Your home loan might have had the best interest rate going around at the time you got it, but rates change all the time, often without people being aware. Increased interest rates can leave you paying more than you once were, and nobody wants that.
Fortunately, there is something you can do to fix this. The Australian home loan market is highly competitive, so lenders are more likely than you might think to offer you discounted rates and favourable terms in order to keep you around.
But if you don’t try, you don’t get. So here are just some of the steps you can take to get a better rate on your home loan:
- Do your research on the current rates
- Find out what rates new home owners are getting
- Don’t be afraid to ask!
- Be prepared to switch banks
How do banks change your interest rate?
Banks and financial institutions have decades of experience, and unfortunately, they can be quite good at being sneaky. Many of us have been conditioned to think that rate hikes are normal, but this isn’t the case.
Knowing how and why interest rates change can help you negotiate to get a lower rate. Here are some of the more common ways banks can change your interest rates without you realising:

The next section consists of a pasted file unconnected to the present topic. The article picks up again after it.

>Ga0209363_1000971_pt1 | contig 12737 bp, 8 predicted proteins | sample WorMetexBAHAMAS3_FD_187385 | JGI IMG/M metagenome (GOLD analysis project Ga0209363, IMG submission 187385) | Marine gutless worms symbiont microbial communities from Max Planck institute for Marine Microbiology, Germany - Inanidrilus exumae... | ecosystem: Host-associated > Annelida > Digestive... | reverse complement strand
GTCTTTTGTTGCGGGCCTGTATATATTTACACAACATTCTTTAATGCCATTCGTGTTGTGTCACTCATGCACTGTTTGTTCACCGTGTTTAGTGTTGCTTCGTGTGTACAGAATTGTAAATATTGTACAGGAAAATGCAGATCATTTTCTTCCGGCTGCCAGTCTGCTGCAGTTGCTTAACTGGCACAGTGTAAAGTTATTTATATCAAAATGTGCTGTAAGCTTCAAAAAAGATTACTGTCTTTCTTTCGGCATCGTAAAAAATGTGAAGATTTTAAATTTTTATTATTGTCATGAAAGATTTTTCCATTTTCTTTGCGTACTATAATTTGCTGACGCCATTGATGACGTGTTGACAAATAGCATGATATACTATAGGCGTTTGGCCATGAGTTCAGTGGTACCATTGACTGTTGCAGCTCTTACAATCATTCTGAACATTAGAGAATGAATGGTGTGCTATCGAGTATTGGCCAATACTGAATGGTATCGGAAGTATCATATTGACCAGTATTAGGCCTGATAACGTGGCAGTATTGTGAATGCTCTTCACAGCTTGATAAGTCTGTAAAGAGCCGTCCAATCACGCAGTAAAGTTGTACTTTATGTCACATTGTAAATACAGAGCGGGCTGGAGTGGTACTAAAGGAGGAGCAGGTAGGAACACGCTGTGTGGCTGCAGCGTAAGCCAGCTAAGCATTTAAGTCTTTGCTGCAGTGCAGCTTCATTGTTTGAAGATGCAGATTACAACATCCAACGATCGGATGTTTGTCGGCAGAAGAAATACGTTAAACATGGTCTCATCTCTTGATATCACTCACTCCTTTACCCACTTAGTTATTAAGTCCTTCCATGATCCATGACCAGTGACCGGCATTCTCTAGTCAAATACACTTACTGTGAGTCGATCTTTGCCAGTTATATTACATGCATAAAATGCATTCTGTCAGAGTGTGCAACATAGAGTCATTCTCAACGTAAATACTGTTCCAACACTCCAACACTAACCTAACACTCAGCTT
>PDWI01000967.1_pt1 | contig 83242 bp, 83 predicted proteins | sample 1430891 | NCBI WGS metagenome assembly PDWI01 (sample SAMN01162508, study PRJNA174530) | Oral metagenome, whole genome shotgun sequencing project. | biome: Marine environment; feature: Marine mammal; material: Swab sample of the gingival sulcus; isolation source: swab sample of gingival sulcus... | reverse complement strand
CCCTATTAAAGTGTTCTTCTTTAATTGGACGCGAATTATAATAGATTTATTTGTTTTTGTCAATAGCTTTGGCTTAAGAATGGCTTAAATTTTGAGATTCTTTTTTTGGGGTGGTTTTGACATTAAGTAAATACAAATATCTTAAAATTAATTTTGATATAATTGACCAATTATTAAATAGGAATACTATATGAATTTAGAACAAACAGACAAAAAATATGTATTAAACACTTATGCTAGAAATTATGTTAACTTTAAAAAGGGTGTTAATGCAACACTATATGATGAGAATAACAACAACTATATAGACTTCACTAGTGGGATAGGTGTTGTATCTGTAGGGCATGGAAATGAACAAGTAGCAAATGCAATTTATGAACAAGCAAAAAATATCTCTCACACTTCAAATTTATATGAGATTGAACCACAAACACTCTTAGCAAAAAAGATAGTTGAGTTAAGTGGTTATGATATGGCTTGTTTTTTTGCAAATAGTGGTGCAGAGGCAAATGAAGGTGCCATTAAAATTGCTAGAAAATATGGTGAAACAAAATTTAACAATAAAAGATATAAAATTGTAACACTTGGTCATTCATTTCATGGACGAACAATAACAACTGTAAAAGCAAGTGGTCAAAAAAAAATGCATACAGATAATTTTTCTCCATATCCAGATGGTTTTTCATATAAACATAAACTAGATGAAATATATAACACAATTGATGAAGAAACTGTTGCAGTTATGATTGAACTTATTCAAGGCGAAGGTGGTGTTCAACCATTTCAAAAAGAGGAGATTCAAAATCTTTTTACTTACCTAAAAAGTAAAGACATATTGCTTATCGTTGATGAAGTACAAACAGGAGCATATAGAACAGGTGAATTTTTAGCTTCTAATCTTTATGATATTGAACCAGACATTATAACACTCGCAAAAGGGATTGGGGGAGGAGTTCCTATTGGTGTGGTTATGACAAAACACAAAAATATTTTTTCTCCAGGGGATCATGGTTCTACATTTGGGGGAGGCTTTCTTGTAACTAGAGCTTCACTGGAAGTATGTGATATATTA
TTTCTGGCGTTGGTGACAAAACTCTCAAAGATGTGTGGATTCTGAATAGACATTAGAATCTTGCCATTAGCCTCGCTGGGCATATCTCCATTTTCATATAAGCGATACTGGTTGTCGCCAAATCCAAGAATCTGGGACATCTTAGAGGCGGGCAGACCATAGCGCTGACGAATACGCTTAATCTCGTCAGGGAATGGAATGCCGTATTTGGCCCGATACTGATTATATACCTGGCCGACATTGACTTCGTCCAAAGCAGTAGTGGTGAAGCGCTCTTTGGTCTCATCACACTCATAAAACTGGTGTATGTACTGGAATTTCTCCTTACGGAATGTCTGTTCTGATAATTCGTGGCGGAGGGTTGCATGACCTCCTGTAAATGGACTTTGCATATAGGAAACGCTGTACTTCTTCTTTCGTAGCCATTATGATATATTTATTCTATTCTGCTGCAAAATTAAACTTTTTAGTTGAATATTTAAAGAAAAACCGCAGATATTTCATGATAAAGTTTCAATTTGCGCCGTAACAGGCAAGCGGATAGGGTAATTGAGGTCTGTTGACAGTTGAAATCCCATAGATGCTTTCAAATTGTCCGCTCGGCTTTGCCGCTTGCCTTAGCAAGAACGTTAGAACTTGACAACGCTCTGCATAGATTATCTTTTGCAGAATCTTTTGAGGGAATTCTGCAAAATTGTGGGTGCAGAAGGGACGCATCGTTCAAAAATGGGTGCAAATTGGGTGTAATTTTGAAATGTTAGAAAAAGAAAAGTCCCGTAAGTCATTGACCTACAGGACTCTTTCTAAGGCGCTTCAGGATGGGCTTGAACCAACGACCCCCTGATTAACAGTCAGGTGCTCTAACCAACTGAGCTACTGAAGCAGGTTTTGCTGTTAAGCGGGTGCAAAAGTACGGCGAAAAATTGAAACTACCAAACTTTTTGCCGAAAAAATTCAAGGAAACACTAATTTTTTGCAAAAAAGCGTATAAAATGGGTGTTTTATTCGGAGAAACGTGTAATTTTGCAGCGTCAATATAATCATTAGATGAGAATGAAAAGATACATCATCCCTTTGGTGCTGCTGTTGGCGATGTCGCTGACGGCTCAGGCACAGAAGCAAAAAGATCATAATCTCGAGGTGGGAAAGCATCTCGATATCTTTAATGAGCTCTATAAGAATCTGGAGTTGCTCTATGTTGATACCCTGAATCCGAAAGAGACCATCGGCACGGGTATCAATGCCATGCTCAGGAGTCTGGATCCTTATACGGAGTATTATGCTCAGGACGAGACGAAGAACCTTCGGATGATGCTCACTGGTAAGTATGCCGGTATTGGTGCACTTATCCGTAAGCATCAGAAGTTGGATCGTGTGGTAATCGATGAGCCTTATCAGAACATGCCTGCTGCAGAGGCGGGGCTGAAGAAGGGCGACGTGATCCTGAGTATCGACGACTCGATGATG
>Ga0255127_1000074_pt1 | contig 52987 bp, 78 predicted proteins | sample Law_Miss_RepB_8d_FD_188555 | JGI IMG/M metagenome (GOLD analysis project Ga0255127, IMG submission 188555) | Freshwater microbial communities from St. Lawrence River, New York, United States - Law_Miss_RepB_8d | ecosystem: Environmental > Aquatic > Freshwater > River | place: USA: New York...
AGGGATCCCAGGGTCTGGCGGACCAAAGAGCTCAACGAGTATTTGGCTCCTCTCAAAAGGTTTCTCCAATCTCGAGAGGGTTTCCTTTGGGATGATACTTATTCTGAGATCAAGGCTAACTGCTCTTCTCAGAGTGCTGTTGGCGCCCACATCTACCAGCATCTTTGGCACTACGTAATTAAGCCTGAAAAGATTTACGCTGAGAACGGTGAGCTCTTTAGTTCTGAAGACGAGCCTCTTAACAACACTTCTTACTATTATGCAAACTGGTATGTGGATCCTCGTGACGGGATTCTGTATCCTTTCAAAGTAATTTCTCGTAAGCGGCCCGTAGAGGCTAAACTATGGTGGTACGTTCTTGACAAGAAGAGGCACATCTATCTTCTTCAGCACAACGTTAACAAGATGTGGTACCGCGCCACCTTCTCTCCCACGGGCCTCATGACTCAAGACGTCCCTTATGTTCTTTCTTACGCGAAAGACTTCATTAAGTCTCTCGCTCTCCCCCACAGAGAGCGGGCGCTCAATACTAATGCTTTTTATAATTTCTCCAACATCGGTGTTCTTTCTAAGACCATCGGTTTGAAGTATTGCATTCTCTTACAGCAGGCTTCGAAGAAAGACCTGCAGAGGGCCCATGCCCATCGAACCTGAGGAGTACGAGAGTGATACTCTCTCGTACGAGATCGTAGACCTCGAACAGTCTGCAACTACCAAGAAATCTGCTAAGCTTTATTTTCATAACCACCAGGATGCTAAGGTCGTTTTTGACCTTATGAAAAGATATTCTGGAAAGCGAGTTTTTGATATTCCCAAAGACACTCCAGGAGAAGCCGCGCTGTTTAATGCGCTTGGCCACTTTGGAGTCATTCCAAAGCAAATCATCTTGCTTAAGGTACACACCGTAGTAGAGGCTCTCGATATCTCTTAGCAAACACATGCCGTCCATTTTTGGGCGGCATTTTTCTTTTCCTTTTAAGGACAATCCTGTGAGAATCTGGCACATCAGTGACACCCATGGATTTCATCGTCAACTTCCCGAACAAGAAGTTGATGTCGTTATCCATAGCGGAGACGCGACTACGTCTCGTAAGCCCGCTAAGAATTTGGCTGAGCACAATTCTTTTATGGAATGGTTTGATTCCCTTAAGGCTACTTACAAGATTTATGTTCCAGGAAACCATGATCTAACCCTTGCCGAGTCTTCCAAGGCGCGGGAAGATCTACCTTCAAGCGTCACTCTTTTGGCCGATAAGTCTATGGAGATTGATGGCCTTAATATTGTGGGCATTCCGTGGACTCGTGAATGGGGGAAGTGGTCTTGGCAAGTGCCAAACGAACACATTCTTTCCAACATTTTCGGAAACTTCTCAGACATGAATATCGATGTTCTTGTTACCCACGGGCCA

Ways that banks can hike your interest rates
- Reverting to a higher variable rate when your fixed rate term expires
- Not passing on an RBA rate cut
- Increasing rates by more than the RBA cash rate
- Blaming new legislation or capital requirements
- Discontinuing you current loan product, then offering a new loan with lower rates to new customers only
- Other reasons in the terms and conditions of the loan.
How much can you save on reduced home loan interest rates?
Negotiating a better interest rate with your home loan provider is important, as even the smallest interest rate decrease can make a big change in how much you pay.
The following table gives you an idea of how much you could potentially save on your home loan by negotiating a half a percent reduction in your interest rate. The figures are based on a home loan over 25 years, comparing the difference between a 4.60% rate and 4.10% interest rate.
|Size of loan||Difference in monthly repayment||Cumulative difference over 25 years|
|Source: CANSTAR. Based on a 25-year loan, the difference in repayment between 4.60% p.a. and 4.10% p.a. interest rate.|
1. Do your research: Current home loan interest rates
The average standard variable home loan rate on offer at the time of writing is just 4.49% p.a., while the lowest standard variable home loan rate available is 3.67% p.a. So, what interest rate are you paying?
Doing research on the local property market is the very first thing you should do before negotiating with your lender. Have a look around at the various banks and lenders to see what interest rates they’re offering.
This will give you a good idea of whether you’re paying too much over the average in terms of interest and can give you a good bit of bargaining power if you show that you know your stuff. Make sure you look for loan rates that are at or below the market average.
2. Find out what new customers are paying